Cute story - on one of our visits last year, on the very spot where I took this picture, we witnessed a young man proposing to his girlfriend! He must have been pretty confident, because the whole family was there - parents, grandma, brothers and sisters. What a memorable place for a proposal!

On this visit I saw something I had never noticed before. The faces of the presidents are carved so carefully, but the hair? Look at Lincoln's hair. It's natural stone. Lincoln's face just peers out from under the top of the mountain.

We also saw another mountain goat! This one was much smaller than last week's big guy licking salt off the road. This one was munching grass along the shoulder of the highway.

And what color is that grass? Green!!!

Spring has finally arrived!


  1. I am very impressed. And now, hungry. Anything with yeast frightens me.

    1. Yeast isn't scary. It's rather shy. You have to woo yeasty doughs...treat them gently.

      Think of yeast doughs as baby rabbits. Keep them warm, but not too hot. When they rise, resist the urge to pummel - coax them into the shapes you want. Give them time to grow. And then stick 'em in the oven.

      No guts, no glory :)

  2. still sounds too complicated for me but one of these days I'm gonna practice this til I get it right...along with biscuits!

    hey what happened to Julie? she disappeared and it was about the time I wasn't checking in too often...seems like her hubby got sick or something I remember reading something about that but haven't seen her here.

    for 3 hours of work you should have held out for quadrupled allowance LOL!

    1. This is one of those recipes that requires practice, but it's worth it.

      Julie will be back. Her life got extremely hectic, between all the things she does plus helping her husband recover, so she took a bit of a break. But she'll be back with us soon.

      Thanks for missing her! I know she'll appreciate it :)

  3. This is great! I have a bread recipe I like, but it doesn't work as well with smaller rolls. I use the French bread recipe from the joy of Cooking and it works every time... but when I've tried to make it smaller, they're just... crunchy. Which makes sense.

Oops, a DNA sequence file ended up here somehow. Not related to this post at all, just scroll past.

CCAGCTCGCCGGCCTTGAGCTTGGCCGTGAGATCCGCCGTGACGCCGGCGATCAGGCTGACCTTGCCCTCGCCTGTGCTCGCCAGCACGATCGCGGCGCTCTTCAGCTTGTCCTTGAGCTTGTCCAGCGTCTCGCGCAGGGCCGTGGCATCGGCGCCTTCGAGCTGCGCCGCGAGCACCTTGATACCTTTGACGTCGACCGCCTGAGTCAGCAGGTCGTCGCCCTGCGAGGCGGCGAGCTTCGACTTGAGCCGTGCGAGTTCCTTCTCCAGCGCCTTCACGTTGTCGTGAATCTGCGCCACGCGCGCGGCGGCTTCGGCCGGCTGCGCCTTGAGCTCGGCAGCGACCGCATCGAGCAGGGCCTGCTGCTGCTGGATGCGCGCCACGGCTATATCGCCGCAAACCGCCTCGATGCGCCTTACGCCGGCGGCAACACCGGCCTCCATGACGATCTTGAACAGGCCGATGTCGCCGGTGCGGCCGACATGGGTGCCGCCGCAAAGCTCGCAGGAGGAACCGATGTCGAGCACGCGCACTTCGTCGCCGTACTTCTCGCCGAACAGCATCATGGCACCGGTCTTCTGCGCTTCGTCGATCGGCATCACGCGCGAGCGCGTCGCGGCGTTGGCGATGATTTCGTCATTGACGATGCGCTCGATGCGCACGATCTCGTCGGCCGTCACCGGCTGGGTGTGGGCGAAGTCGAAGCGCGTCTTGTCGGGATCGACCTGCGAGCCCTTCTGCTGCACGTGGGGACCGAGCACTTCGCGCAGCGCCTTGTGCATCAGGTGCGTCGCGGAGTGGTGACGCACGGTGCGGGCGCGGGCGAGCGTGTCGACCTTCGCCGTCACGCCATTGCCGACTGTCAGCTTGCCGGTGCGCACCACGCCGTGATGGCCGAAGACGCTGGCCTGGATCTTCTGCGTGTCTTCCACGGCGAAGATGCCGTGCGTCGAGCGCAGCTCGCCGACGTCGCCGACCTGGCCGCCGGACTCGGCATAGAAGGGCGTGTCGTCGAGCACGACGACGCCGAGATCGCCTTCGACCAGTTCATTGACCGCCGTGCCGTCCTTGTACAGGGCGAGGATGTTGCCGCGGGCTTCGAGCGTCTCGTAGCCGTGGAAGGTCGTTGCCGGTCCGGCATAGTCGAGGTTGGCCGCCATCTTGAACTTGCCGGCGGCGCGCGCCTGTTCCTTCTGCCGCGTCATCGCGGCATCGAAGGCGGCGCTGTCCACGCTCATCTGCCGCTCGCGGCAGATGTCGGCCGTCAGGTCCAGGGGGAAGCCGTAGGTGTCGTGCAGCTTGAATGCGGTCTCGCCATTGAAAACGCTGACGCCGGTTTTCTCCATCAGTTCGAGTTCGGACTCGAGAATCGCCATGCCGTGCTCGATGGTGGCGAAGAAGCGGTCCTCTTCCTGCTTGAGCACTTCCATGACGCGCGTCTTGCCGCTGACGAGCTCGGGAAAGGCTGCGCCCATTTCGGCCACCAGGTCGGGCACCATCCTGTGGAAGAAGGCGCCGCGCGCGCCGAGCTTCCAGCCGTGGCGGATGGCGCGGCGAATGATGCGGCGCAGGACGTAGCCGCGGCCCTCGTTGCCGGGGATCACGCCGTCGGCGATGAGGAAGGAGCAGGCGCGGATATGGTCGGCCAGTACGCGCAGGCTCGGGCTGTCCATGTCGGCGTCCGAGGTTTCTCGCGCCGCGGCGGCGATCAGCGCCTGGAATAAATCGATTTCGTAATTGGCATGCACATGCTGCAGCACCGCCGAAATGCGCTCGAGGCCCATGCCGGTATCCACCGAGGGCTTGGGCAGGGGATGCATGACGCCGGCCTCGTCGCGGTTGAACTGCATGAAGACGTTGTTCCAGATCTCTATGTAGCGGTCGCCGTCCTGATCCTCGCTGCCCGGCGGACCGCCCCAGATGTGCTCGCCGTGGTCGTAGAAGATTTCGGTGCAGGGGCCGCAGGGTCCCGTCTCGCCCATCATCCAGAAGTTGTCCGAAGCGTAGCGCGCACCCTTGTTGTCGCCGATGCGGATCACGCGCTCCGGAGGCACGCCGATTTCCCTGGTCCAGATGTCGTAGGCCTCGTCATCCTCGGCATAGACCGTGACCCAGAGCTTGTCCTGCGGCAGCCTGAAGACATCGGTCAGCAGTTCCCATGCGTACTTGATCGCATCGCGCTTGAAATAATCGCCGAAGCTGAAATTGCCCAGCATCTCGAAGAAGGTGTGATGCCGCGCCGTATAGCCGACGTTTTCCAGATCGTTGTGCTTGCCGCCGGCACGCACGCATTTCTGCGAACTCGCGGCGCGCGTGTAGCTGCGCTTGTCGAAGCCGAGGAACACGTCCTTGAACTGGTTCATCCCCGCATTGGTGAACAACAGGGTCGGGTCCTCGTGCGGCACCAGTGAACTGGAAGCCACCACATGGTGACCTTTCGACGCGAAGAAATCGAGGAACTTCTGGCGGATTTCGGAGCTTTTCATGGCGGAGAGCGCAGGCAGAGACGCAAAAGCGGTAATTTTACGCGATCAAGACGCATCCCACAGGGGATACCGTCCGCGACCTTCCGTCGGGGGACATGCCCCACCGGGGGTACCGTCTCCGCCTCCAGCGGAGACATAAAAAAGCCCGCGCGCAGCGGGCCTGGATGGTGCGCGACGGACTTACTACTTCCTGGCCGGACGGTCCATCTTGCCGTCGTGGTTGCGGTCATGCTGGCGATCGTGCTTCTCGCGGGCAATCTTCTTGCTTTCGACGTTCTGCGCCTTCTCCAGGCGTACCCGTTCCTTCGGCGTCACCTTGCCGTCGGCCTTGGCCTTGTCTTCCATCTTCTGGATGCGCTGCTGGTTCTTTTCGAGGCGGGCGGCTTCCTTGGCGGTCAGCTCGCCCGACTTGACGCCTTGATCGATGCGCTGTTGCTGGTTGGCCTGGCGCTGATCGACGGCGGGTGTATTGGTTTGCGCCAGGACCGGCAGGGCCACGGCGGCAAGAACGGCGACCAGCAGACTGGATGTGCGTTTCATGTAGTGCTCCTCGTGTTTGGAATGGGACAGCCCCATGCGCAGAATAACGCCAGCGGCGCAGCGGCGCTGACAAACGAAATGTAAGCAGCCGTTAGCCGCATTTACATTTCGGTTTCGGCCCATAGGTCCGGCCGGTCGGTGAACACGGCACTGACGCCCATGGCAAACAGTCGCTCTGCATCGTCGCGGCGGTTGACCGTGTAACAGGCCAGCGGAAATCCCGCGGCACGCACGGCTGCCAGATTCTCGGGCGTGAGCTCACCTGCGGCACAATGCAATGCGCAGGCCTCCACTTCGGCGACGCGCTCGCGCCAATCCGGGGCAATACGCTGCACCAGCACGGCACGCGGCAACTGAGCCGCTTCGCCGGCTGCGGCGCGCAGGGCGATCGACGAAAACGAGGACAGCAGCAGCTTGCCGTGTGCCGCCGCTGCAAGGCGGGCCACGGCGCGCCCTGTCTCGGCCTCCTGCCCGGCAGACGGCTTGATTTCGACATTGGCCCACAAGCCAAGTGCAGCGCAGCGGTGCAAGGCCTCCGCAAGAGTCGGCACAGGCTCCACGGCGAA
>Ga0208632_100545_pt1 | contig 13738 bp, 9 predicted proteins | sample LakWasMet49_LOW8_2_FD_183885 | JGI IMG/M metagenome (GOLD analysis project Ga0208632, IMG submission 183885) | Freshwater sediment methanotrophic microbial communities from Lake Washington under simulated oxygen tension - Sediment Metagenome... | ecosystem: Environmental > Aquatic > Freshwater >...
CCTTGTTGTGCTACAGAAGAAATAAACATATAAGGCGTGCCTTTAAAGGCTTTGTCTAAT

And that proposal story made me smile... mostly because I wonder whether he was confident or just careful. Wouldn't it be hard to say "no" when both of your extended families were watching??
    Love those goats!

    1. Oh, I love those chewy loaves with the crunchy crust! But as smaller rolls? I can imagine they'd be even crunchier.

      They take a few different skills than these soft sweet rolls.

      Even so, my family requests "Crusty Bread" often - especially if I'm making soup. I haven't made it in a while, though.

  4. Oh, that mountain goat!!!!! JAN!!!!! I think I'm in love, what a funny, hairy creature. Rock dwellers. So cool!!!!

    I must try these rolls. I love good bread, we've talked about that before, and it's the downfall of low-carb diets, but I'm willing to take one for the team, JAN!!!!! :)

    Mmmm......bread.......rolls.......butter......(attacks screen, dying for one of those rolls!!!!)

    1. The secret to making bread is to make sure there are plenty of people around to share it with.

      One roll worth of carbs...well...of course I'm going to have that. But a whole batch? It's sharing time!

  5. Hmmm...don't think I haven't notices you swapped a gratuitous puppy pic for a gratuitous goat pic! Man is he furry! And here's a city slicker question...are they 'wild' mountain goats? Or is there a goatherd out there somewhere? :-)

    You live in an incredible part of the world, Jan. What a blessing!

    And thanks for the bread recipe. I'm going to give it a go. I had a great recipe that I used for years -- got it from an old Seventeen magazine. It was wonderful and then I lost it and couldn't make bread any more. I mean literally no other recipe worked. Bah! Likely all in my head, however, I'm willing to give this one a go and see what happens.

    1. We do love living here. I can't describe how refreshed we feel just looking at the Hills, let alone spending an afternoon in them.

      My husband and I will head up there with the flimsiest excuse. :)

      And the Mountain Goats are semi-wild. They're native to the mountain regions west of us, but were introduced here in the 1920's. The population here seems to stay close to Mt. Rushmore, which makes sense. They like the higher, rockier areas, and the part of the Hills around Mt. Rushmore fit that description.

      They aren't hunted and are used to tourists, so they will put up with a lot. Just don't try to pet one, though. They'll be off before you can say "Bob's your uncle!"

      I hope your bread turns out!